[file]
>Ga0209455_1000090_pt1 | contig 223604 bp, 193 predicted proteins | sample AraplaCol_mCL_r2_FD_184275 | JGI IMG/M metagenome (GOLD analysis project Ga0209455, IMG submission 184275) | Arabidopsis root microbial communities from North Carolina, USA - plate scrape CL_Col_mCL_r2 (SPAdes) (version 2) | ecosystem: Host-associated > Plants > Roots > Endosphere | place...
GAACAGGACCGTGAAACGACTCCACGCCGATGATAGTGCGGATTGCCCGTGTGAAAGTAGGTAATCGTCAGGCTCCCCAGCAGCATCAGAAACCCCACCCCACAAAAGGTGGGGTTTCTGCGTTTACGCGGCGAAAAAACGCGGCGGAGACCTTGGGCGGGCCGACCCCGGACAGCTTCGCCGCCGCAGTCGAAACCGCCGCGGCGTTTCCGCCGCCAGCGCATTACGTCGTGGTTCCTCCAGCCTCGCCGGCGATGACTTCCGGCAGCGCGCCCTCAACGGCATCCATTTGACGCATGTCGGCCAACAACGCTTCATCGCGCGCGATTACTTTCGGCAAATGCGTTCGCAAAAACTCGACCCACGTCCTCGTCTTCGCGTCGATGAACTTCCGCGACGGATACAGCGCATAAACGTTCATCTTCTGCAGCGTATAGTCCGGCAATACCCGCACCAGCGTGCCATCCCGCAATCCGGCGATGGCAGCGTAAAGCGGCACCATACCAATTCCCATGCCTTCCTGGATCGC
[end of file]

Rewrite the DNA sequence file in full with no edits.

>Ga0209455_1000090_pt1 | contig 223604 bp, 193 predicted proteins | sample AraplaCol_mCL_r2_FD_184275 | JGI IMG/M metagenome (GOLD analysis project Ga0209455, IMG submission 184275) | Arabidopsis root microbial communities from North Carolina, USA - plate scrape CL_Col_mCL_r2 (SPAdes) (version 2) | ecosystem: Host-associated > Plants > Roots > Endosphere | place...
GAACAGGACCGTGAAACGACTCCACGCCGATGATAGTGCGGATTGCCCGTGTGAAAGTAGGTAATCGTCAGGCTCCCCAGCAGCATCAGAAACCCCACCCCACAAAAGGTGGGGTTTCTGCGTTTACGCGGCGAAAAAACGCGGCGGAGACCTTGGGCGGGCCGACCCCGGACAGCTTCGCCGCCGCAGTCGAAACCGCCGCGGCGTTTCCGCCGCCAGCGCATTACGTCGTGGTTCCTCCAGCCTCGCCGGCGATGACTTCCGGCAGCGCGCCCTCAACGGCATCCATTTGACGCATGTCGGCCAACAACGCTTCATCGCGCGCGATTACTTTCGGCAAATGCGTTCGCAAAAACTCGACCCACGTCCTCGTCTTCGCGTCGATGAACTTCCGCGACGGATACAGCGCATAAACGTTCATCTTCTGCAGCGTATAGTCCGGCAATACCCGCACCAGCGTGCCATCCCGCAATCCGGCGATGGCAGCGTAAAGCGGCACCATACCAATTCCCATGCCTTCCTGGATCGC